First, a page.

The recent heat wave with high humidity and temperatures in the 90s may be  the weather of the future for New Hampshire.  And a bobcat burger burglar is nabbed at a Seacoast drive-through restaurant. 

Gov. Chris Sununu has vetoed his 39th and 40th bills of the year. These bills aim to undo recent election law changes backed by the GOP.

Related: Click here for our veto tracker, which is detailing bills vetoed by Governor Chris Sununu

One bill, HB 105, aims to repeal the law known as Senate Bill 3.

Allegra Boverman for NHPR

 

A bill that would essentially repeal a controversial, Republican-backed election law passed the New Hampshire Senate on Thursday.

 

The bill, which has already passed the New Hampshire House, would roll back a two-year old law that requires new voters to show documentation they live in the state.

 

The law, known as SB 3, passed in 2017 and has since been the subject of lawsuits by Democrats and others who said it created unnecessary hurdles for new voters.

 

Sara Plourde; NHPR

Every ten years, states redefine the boundaries that determine congressional and legislative seats, as well as local offices.  This year, a bill in New Hampshire aims to reduce gerrymandering, the practice of configuring lines to gain partisan advantage.  We look at this proposal, and our current political maps, and conversations around gerrymandering nationally.

josh rogers /nhpr

 

New Hampshire Secretary of State Bill Gardner is taking aim at two bills backed by Democrats to rollback laws passed by Republicans in recent years.

One would eliminate new steps in the voter registration process.

Another bill aims to make it easier for transient populations, like college students and members of the military, to vote here without running afoul of other state laws.

Allegra Boverman for NHPR

Officials with the New Hampshire Department of Motor Vehicles and the statewide organization representing town clerks are among those raising concerns about a new proposal that would allow people to start the voter registration process at the DMV.

Annie Ropeik photos

New Hampshire Public Radio covered hundreds of stories in 2018. Some features captured how Granite Staters live and work. The opioid addiction crisis continued to make headlines - and claim lives. And political currents ran strong.

A Florida man is facing charges that he voted illegally in Hooksett during the 2016 general election.

The voter registration law known as Senate Bill 3 will stay in place through the upcoming midterms, after the New Hampshire Supreme Court on Friday overruled a lower court's order that would have put the law on hold.

Allegra Boverman for NHPR

A hearing to sort out voter registration rules for the upcoming midterms is scheduled for 2 p.m. at Hillsborough County Superior Court in Manchester.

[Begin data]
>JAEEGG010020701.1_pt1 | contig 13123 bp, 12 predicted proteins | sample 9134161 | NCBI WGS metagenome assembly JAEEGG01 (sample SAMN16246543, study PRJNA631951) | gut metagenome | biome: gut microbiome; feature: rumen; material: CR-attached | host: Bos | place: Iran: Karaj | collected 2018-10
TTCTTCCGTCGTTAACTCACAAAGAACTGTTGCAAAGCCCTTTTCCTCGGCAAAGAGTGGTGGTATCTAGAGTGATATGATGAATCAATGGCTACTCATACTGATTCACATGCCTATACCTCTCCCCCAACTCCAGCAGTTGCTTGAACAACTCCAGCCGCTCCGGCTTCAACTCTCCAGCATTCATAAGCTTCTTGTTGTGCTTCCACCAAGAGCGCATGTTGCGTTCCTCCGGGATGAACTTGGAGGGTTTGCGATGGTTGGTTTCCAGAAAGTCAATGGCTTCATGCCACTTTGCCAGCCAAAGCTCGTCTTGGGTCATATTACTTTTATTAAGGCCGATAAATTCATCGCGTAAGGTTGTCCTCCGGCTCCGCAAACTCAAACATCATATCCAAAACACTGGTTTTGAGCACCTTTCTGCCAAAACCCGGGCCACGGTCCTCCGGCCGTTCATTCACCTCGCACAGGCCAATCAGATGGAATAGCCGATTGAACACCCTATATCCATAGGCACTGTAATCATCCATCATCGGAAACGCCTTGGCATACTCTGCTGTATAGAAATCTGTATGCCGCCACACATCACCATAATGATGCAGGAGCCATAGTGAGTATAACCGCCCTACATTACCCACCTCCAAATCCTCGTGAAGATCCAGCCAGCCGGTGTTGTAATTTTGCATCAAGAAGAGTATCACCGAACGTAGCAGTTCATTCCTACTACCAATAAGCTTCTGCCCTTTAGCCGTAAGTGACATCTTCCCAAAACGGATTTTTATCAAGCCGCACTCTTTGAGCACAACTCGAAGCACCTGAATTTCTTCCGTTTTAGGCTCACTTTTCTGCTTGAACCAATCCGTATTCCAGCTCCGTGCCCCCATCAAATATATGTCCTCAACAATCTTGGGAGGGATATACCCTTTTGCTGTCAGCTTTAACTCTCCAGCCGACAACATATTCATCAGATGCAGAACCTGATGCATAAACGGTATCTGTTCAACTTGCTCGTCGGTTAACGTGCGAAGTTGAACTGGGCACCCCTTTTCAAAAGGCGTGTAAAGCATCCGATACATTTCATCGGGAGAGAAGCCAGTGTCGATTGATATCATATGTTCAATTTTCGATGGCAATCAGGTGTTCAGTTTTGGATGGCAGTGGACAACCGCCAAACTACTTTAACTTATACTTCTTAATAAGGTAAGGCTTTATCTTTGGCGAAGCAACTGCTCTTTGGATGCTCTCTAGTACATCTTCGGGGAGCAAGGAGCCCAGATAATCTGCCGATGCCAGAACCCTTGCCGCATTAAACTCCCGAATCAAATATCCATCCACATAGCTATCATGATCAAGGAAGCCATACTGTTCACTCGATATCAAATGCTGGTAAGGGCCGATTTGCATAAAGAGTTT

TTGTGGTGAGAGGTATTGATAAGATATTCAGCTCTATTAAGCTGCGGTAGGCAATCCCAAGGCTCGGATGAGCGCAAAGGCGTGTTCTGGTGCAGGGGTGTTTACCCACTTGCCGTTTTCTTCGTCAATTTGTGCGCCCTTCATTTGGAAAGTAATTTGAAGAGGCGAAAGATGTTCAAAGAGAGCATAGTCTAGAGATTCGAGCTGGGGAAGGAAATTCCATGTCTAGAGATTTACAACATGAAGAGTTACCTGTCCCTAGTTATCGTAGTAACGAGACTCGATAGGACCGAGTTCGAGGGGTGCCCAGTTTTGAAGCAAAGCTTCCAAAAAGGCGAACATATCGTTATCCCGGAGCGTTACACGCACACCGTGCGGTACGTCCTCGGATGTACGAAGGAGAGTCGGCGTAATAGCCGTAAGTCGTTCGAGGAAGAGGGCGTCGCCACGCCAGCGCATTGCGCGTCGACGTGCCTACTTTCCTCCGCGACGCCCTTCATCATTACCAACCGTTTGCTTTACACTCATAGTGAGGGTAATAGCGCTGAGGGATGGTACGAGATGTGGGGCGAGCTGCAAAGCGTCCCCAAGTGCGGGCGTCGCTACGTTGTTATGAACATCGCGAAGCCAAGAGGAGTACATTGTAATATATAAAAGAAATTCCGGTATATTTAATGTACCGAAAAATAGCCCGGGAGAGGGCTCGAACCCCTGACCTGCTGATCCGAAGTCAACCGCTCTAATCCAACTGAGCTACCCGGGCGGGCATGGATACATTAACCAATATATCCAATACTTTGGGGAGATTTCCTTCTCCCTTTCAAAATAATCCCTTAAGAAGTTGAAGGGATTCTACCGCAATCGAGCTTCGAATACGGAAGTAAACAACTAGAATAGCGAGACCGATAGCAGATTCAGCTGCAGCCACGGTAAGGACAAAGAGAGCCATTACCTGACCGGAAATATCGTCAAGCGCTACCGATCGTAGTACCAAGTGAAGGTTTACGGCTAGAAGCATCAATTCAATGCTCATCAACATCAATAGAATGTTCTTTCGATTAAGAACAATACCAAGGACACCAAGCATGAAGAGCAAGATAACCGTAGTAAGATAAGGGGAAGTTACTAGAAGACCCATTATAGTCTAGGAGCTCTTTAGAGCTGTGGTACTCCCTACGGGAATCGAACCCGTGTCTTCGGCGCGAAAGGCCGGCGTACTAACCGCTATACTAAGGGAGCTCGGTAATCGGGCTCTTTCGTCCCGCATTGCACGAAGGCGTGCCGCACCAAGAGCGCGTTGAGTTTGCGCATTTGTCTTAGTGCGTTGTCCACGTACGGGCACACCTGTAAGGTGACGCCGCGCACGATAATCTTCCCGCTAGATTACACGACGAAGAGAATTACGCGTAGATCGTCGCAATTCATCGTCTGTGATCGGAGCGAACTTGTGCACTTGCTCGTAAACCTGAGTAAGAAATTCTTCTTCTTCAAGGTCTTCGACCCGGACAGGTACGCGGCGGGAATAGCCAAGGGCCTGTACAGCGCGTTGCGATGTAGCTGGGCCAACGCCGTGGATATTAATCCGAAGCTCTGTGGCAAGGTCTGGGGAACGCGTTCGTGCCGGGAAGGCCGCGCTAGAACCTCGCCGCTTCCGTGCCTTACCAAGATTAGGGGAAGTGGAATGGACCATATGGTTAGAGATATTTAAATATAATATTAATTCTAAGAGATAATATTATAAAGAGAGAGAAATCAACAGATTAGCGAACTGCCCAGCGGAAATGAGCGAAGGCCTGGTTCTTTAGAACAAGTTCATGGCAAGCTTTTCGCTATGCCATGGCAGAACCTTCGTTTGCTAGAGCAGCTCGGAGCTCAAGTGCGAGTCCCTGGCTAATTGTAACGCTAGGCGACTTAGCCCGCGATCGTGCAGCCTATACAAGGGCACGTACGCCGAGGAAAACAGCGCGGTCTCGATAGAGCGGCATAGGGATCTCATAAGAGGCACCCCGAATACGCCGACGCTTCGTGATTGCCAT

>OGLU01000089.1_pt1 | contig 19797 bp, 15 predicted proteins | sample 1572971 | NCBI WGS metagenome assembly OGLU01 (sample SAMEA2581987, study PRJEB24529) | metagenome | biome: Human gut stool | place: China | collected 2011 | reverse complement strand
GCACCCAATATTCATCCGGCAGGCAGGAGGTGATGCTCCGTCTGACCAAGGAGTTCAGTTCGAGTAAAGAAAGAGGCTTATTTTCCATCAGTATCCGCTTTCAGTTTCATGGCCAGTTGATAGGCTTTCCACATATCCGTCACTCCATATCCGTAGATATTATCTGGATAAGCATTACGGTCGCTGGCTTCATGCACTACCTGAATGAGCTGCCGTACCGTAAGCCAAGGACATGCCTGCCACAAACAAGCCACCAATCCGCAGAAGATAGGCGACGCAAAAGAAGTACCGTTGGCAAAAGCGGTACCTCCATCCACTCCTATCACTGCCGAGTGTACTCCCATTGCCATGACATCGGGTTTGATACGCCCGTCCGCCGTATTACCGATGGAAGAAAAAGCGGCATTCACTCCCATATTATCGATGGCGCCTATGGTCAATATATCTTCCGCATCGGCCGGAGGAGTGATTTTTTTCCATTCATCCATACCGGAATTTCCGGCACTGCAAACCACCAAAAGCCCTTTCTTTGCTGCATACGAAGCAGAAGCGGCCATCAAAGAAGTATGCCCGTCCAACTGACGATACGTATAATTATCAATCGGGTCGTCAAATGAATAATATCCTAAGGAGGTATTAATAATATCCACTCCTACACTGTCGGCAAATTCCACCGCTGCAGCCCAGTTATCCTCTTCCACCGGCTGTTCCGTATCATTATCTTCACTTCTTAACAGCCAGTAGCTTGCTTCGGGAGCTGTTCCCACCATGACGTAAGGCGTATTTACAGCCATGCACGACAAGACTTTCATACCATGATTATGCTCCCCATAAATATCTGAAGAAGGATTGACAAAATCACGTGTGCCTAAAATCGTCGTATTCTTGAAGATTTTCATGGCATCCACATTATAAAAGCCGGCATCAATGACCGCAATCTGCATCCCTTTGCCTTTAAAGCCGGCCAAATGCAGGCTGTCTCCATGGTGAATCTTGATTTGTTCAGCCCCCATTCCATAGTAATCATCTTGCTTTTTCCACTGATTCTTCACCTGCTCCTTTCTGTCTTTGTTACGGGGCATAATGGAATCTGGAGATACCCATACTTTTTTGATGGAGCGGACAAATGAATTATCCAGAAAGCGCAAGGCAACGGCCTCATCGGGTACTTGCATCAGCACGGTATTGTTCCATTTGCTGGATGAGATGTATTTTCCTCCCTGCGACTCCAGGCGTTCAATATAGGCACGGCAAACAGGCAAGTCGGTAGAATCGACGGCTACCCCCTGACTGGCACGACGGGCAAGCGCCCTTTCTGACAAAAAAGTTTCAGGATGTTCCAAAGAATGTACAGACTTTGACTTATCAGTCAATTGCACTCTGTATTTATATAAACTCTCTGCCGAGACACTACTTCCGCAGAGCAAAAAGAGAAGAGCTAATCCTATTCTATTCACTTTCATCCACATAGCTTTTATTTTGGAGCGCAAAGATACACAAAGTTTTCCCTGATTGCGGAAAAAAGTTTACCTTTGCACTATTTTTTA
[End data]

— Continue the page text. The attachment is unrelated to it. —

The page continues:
xandert / Morguefile

Several “inadvertent data entry mistakes” by the Secretary of State's office are to blame for the 146 incorrect absentee ballots that were sent to voters in five New Hampshire towns, according to a review by the Attorney General’s office.

NHPR Staff

The New Hampshire Attorney General’s office has charged two Hampton residents for allegedly voting in both New Hampshire and Massachusetts during the 2016 general election. But the couple involved say it was all just an "honest mistake" and they were blindsided by a barrage of media calls after the charges were announced. 

Logan Shannon/NHPR

A hearing that could decide the fate of the voter registration law known as Senate Bill 3 began Aug. 27 in Manchester and continued for nearly two full weeks, concluding Sept. 7.

Casey McDermott, NHPR

State officials are not challenging a federal judge's decision to strike down New Hampshire's "signature mismatch" procedures. Instead, they have instructed pollworkers not to compare a voter's handwriting on their absentee ballot with the handwriting used on their absentee ballot application.

Allegra Boverman

With less than a month to go until the state primary election on Sept. 11, voters who register from this point forward have to follow a slightly different process than those who registered earlier in the year.

Allegra Boverman for NHPR

The issue of voter fraud in New Hampshire — or a lack thereof — was front and center at a meeting of New Hampshire’s Ballot Law Commission in Concord. The big takeaway?  Top state officials haven’t found any evidence that it’s running rampant in New Hampshire’s elections.

NHPR Staff

Top state officials will give an overview of recent efforts to investigate potential voter fraud and other election violations at a meeting of the New Hampshire Ballot Law Commission in Concord.